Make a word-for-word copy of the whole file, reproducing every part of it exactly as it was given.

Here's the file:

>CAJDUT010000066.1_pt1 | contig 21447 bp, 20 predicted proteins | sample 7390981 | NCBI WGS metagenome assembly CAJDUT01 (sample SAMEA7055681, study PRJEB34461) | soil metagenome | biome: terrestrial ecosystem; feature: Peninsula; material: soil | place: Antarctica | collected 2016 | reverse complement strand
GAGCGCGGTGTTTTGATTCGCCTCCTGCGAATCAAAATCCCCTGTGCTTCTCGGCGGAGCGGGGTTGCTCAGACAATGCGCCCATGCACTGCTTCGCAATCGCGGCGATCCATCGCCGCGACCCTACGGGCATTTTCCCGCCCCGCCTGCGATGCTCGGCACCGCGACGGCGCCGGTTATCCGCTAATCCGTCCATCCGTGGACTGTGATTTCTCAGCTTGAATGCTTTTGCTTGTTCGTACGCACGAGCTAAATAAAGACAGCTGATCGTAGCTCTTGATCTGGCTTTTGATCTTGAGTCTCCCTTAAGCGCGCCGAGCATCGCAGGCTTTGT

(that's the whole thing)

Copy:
>CAJDUT010000066.1_pt1 | contig 21447 bp, 20 predicted proteins | sample 7390981 | NCBI WGS metagenome assembly CAJDUT01 (sample SAMEA7055681, study PRJEB34461) | soil metagenome | biome: terrestrial ecosystem; feature: Peninsula; material: soil | place: Antarctica | collected 2016 | reverse complement strand
GAGCGCGGTGTTTTGATTCGCCTCCTGCGAATCAAAATCCCCTGTGCTTCTCGGCGGAGCGGGGTTGCTCAGACAATGCGCCCATGCACTGCTTCGCAATCGCGGCGATCCATCGCCGCGACCCTACGGGCATTTTCCCGCCCCGCCTGCGATGCTCGGCACCGCGACGGCGCCGGTTATCCGCTAATCCGTCCATCCGTGGACTGTGATTTCTCAGCTTGAATGCTTTTGCTTGTTCGTACGCACGAGCTAAATAAAGACAGCTGATCGTAGCTCTTGATCTGGCTTTTGATCTTGAGTCTCCCTTAAGCGCGCCGAGCATCGCAGGCTTTGT